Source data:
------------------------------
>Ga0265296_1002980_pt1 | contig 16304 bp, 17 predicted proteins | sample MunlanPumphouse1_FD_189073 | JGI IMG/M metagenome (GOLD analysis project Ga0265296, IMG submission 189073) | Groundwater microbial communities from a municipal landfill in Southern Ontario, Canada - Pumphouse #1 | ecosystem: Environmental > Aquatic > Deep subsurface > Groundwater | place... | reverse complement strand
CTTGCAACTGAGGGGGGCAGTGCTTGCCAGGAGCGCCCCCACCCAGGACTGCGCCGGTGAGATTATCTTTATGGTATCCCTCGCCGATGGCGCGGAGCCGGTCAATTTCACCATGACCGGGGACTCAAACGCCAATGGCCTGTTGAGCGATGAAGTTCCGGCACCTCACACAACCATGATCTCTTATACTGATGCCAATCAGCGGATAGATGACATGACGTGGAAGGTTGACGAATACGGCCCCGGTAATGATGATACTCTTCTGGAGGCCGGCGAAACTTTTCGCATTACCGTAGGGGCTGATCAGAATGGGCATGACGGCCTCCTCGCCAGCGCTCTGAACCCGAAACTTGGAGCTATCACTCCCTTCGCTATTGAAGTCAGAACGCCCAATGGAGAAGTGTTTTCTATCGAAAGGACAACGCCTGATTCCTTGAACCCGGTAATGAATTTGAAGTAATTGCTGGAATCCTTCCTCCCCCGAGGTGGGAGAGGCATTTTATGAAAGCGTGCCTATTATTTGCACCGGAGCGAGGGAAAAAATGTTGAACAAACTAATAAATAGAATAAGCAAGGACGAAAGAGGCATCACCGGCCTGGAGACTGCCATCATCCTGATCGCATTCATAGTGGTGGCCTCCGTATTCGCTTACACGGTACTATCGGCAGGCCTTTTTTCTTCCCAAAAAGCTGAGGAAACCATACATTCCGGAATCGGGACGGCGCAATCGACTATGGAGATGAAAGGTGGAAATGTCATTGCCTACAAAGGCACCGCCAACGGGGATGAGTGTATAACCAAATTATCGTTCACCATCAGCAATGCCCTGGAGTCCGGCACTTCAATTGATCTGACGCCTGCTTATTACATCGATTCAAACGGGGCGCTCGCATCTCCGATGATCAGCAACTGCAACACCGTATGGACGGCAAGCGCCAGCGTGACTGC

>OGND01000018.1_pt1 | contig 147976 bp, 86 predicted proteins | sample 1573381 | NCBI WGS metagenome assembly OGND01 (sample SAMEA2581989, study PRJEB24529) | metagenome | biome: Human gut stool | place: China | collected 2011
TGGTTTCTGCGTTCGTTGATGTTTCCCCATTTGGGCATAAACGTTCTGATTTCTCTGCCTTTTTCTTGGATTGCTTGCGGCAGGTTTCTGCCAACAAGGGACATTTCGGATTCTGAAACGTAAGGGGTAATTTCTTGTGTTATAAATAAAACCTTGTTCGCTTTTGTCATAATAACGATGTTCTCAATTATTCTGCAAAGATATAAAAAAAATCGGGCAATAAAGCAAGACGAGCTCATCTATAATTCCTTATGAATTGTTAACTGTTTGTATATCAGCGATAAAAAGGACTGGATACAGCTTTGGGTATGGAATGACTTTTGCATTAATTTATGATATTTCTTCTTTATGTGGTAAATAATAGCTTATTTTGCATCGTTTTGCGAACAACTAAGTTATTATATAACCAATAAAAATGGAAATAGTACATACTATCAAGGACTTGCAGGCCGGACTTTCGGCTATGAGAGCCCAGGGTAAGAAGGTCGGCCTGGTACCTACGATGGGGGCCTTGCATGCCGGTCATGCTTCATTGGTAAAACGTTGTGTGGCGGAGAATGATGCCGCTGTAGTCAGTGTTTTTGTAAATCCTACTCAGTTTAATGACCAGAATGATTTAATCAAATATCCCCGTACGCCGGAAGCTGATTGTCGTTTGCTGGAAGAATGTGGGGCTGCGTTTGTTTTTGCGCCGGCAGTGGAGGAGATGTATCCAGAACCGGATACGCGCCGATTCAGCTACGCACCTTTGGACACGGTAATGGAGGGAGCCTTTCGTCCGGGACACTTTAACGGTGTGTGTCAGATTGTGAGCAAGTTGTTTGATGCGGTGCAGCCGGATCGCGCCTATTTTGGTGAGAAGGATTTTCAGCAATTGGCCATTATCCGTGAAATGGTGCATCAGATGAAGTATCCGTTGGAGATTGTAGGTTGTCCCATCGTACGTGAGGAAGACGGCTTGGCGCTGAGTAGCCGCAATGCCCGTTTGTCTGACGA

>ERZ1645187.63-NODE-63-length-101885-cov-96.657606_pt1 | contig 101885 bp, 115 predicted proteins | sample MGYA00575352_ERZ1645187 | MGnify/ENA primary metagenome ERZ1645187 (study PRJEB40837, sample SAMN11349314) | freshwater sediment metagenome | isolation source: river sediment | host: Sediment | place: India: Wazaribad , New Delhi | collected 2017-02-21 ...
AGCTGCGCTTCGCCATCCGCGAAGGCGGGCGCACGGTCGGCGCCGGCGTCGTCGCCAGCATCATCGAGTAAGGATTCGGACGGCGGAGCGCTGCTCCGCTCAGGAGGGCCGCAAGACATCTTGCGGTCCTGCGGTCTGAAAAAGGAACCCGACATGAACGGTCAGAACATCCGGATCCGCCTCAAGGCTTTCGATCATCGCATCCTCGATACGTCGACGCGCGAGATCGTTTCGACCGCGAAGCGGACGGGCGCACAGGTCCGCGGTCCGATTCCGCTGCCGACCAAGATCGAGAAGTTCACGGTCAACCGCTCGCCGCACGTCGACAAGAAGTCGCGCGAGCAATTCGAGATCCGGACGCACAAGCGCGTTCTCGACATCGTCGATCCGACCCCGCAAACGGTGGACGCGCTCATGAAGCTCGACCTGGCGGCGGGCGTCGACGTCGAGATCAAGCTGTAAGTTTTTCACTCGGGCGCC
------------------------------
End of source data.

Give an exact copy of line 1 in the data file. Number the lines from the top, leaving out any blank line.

>Ga0265296_1002980_pt1 | contig 16304 bp, 17 predicted proteins | sample MunlanPumphouse1_FD_189073 | JGI IMG/M metagenome (GOLD analysis project Ga0265296, IMG submission 189073) | Groundwater microbial communities from a municipal landfill in Southern Ontario, Canada - Pumphouse #1 | ecosystem: Environmental > Aquatic > Deep subsurface > Groundwater | place... | reverse complement strand